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UN: Rise of Private Surveillance Industry Undermining Freedom of Expression

Governments may have a valid and critical need to use surveillance technology in to confront criminal activity

An Apple employee demonstrates the facial recognition feature of the new iPhone X at the Apple Union Square store in San Francisco. VOA

A United Nations investigator says the rise of the private surveillance industry and the targeting of individuals by digital surveillance technology is undermining freedom of expression and putting the lives of many individuals at risk.  The U.N. special rapporteur on freedom of opinion and expression, David Kaye, submitted his report to the U.N. Human Rights Council on Wednesday.

U.N. investigator David Kaye does not condemn all surveillance activities.  He recognizes that governments may have a valid and critical need to use surveillance technology in to confront criminal activity, such as terrorism.

He says governments should be able to acquire and use the technology to protect their citizens.

But he says he finds the transfer of private digital surveillance technology to governments that use it as a tool of repression very worrisome.

UN, Private Surveillance, Freedom
A United Nations investigator says the rise of the private surveillance industry and the targeting. Pixabay

‘We are witnessing a surveillance free for all, in which states and industry are essentially collaborating in the spread of technology that is causing immediate and regular harm to individuals worldwide, often across borders harming individuals and organizations that are essential to democratic life—journalists, defenders, opposition figures, lawyers, and others,” Kaye said.

In his report, Kaye cites numerous examples. In one case, Ethiopia’s government allegedly spied on an Ethiopian-born man in the U.S.  The technology infected his computer with malware marketed by a German and British company.  The program recorded his emails, Internet video calls and keystrokes.  The data was then sent back to servers in Ethiopia.

In another case, Kaye says credible reporting suggests the Chinese government used facial recognition technology and surveillance cameras to look for ethnic Uighurs based on their appearance.  The government reportedly keeps records of their comings and goings for search and review.  He says some of the technology was produced by private Chinese companies.

Kaye says the technologies are spreading globally without control.  He says the private surveillance industry operates in the shadows, developing and marketing the technologies in highly secretive settings.   He notes that trade is driven by a thirst for profits.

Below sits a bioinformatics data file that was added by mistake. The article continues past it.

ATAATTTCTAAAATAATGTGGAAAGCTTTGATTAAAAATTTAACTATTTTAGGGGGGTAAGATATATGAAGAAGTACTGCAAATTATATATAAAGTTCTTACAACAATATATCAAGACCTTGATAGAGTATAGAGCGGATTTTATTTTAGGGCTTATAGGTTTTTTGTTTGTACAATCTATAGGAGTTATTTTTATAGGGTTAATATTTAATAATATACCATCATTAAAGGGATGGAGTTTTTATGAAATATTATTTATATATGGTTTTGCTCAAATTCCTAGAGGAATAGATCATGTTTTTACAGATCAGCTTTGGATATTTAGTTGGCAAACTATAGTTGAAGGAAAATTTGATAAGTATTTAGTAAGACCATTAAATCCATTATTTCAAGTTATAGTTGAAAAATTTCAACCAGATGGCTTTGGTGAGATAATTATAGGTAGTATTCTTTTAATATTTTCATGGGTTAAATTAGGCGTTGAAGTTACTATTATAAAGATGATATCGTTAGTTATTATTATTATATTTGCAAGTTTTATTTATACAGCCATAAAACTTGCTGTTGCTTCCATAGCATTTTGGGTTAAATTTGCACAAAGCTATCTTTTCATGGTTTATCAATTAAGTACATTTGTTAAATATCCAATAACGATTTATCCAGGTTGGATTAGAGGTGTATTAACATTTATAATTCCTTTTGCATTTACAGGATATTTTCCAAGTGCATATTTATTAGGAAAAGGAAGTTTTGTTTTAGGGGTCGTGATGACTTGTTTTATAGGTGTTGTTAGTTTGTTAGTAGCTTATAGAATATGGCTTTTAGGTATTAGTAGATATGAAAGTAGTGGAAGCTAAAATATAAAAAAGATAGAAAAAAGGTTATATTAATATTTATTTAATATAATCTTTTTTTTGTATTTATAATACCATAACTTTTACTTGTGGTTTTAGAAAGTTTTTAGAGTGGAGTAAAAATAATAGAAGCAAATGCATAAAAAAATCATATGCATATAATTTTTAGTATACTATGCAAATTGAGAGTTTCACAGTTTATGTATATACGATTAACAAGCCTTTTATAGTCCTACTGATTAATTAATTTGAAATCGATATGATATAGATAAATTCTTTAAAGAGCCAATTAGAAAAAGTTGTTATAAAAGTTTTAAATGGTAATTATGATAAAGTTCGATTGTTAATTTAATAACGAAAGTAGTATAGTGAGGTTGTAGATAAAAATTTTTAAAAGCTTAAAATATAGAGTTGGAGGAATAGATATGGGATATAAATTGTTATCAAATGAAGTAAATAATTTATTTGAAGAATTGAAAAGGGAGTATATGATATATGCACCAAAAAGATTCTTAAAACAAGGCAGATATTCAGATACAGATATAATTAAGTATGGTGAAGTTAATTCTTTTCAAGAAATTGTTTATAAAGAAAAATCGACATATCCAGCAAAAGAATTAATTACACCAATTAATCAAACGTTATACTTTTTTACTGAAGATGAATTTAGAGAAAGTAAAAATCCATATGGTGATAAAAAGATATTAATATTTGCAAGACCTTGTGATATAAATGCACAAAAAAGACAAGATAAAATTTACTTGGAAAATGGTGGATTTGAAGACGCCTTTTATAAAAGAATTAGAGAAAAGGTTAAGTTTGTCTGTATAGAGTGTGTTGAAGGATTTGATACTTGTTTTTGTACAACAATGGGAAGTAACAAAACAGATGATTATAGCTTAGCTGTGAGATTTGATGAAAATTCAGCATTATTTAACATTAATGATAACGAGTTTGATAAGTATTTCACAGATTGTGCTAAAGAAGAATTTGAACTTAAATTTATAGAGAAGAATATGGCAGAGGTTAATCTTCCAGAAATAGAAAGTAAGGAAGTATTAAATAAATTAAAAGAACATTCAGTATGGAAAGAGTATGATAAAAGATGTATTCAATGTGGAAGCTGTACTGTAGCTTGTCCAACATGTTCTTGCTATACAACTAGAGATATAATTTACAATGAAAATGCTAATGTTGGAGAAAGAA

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He warns the failure of states to impose constraints on the export or other transfer of targeted surveillance technology allows the illegitimate, dangerous trade to flourish.

“There is wide recognition that digital surveillance, particularly when conducted in the absence of legal constraint and oversight under cover of secret laws and policies without disclosure of purchase or use, is a threat to freedom of expression,” said Kaye.

Kaye is calling for an immediate moratorium on the global sale, transfer and use of the tools of the private surveillance industry.  He says he is not calling for a permanent ban or an end to all surveillance.

But he says rigorous human rights safeguards must be put in place to assure digital surveillance tools are being used in legitimate ways before business in the technology is allowed to go ahead. (VOA)

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Toxicity in Air Affects Children’s Brain Development: UNICEF

UNICEF has warned that air pollution affects a child's brain development

Brain Development
According to UNICEF Executive Director Henrietta Fore, air pollution toxicity can affect children's brain development. Pixabay

Unicef Executive Director Henrietta Fore has warned that air pollution toxicity can affect children’s brain development and called for urgent action to deal with the crisis gripping India and South Asia.

“I saw first-hand how children continue to suffer from the dire consequences of air pollution,” Fore, who recently visited India, said on Wednesday.

“The air quality was at a crisis level. You could smell the toxic fog even from behind an air filtration mask,” she added.

Air pollution affects children most severely and its effects continue all their lives because they have smaller lungs, breathe twice as fast as adults and lack immunities, Fore said.

Brain Development
Air pollution damages brain tissue and undermines brain development in babies and young children. Pixabay

She added that it “damages brain tissue and undermines cognitive development in babies and young children, leading to lifelong consequences that can affect their learning outcomes and future potential. There is evidence to suggest that adolescents exposed to higher levels of air pollution are more likely to experience mental health problems”.

“Unicef is calling for urgent action to address this air quality crisis,” affecting 620 million children in South Asia.

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Schools were closed in Delhi till Tuesday because of the severe environmental situation caused by post-harvest burning of stubble in neighbouring states.

The Air Quality Index (AQI) on Sunday touched 625, considered “severe plus” level. (IANS)